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Selecting the correct memory card


September 2011

Mike Worswick, CEO of Wolfe's Camera

This is a quick guide to the complexities and confusion in choosing memory cards. Among questions we will answer include; "Is it OK to use a $5 memory card or do I really need a higher priced card?"

The first step of selection is the physical card shape and style. By mid 2011 the most common memory card for cameras is almost exclusively in the SD family. Some current cameras continue to use compact flash (CF) cards. Older Sony, Olympus, Fuji and a few other brands used different card types. So if you have 3 year or older camera you may need a memory stick, memory stick Duo, or XD card. There are a few very old Fuji and Olympus models that require a smart media card (SM). If you have one of these consider buying a new camera. Technology has moved so far that investing in a card for one of these will not be a good investment.

SD cards come in various forms. There is a card called a micro SD card. This is a tiny card that is often used in cell phones. It is terrible in school use because it is so easy to lose. The card must also be inserted in a special adapter before inserting into a computer. Only use these if it is the only option.

Regular SD cards are about the size of a postage stamp. They are divided into two types SD and SDHC (high capacity). Some older cameras (2005 and earlier) many only take SD cards. Both of these card types are the same physical size. SD cards are 2GB and less in capacity. As of today only the 2GB is readily available. SDHC cards start at 4GB and go up to 64GB.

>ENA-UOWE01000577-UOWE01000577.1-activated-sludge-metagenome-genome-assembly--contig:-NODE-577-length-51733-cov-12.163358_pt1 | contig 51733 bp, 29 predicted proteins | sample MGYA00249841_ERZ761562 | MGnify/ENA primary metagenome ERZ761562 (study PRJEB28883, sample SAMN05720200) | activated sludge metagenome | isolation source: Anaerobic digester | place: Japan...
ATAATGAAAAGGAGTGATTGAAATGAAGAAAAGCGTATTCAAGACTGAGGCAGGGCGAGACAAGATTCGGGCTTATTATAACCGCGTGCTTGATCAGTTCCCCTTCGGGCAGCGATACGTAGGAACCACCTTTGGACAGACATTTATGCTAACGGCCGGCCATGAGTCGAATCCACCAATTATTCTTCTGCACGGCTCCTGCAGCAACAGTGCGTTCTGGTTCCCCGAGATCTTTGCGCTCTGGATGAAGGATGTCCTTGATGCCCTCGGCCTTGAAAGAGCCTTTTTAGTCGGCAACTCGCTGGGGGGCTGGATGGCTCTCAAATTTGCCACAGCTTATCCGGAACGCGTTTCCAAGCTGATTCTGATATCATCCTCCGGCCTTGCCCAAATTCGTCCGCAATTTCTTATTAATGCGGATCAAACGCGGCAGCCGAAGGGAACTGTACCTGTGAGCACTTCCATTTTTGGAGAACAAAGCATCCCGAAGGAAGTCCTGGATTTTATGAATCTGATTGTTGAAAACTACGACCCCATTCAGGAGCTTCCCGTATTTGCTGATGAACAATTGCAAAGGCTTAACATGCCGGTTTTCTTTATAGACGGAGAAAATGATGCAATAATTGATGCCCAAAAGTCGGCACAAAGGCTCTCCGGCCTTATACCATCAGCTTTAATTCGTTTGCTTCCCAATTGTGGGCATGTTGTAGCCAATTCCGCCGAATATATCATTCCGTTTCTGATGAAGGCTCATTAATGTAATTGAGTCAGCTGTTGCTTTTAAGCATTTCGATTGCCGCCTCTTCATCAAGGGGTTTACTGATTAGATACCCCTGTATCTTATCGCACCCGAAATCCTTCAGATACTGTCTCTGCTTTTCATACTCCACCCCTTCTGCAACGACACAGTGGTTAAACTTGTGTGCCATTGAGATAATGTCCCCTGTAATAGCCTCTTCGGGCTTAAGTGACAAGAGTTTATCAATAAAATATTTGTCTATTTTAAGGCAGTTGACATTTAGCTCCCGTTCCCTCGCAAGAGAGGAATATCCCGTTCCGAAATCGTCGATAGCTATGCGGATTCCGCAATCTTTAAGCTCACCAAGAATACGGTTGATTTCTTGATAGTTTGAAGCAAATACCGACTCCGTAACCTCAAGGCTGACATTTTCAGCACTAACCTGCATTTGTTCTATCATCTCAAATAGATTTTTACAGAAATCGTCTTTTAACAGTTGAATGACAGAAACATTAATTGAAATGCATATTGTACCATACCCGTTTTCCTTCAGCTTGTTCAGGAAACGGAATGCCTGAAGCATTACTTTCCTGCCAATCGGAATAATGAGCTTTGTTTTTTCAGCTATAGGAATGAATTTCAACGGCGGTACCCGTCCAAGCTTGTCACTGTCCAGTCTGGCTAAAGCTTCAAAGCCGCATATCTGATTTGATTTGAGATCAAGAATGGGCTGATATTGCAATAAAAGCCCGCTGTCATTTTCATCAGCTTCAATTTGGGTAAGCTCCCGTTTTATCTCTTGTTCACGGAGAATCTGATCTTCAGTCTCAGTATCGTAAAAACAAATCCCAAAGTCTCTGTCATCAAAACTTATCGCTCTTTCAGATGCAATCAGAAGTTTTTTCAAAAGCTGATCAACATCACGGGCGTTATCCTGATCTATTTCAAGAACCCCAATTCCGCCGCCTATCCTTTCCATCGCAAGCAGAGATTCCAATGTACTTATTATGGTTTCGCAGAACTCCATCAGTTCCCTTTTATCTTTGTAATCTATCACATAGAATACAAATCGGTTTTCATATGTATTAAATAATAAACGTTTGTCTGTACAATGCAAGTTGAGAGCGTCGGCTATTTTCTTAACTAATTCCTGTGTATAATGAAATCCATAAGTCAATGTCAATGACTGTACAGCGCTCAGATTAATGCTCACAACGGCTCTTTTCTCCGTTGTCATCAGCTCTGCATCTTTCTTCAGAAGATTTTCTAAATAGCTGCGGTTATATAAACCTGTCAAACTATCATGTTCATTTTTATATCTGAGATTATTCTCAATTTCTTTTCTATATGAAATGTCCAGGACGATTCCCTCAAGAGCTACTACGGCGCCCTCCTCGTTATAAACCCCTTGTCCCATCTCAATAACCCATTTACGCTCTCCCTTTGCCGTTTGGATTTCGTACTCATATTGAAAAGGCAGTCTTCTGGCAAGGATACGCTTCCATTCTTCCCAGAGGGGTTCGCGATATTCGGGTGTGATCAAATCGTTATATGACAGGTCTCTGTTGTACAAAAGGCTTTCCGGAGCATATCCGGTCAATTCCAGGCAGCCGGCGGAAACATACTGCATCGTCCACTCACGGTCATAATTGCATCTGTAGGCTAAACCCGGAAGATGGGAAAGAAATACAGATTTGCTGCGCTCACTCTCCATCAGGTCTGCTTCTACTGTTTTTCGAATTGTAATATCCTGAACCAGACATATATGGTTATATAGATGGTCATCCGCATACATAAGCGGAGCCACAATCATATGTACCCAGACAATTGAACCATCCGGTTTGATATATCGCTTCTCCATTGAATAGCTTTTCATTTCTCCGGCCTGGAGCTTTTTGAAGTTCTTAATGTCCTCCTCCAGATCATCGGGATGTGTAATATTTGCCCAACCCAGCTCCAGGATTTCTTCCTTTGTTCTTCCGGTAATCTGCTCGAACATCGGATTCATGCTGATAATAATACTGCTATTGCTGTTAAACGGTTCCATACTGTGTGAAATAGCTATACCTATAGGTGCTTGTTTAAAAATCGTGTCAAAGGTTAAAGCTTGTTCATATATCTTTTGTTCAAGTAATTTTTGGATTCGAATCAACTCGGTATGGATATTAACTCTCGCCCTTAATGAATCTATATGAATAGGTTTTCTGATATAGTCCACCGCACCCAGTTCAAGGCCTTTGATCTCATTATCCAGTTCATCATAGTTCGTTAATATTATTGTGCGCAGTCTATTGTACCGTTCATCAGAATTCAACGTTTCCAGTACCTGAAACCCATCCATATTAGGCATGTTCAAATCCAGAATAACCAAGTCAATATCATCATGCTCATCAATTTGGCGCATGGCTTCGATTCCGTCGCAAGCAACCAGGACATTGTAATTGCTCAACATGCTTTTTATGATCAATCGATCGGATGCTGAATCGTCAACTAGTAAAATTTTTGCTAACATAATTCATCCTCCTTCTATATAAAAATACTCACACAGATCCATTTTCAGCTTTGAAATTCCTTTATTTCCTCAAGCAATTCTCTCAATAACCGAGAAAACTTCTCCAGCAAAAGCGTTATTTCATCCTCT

What makes cards vary so much in price? The obvious answers are memory capacity and operating speed. Less obvious is the type of chip components and construction which is then packed inside the plastic shell.

Let's start by considering size. Will you be shooting only still photos? Most cameras shoot video which is a memory hog. In a school or business environment, smaller cards are usually better. It is faster to download files plus there are fewer photos to go missing if the card locks or simply is lost. For classroom use, I recommend that each student be provided their own memory card. This will prevent many issues related to shared files and content.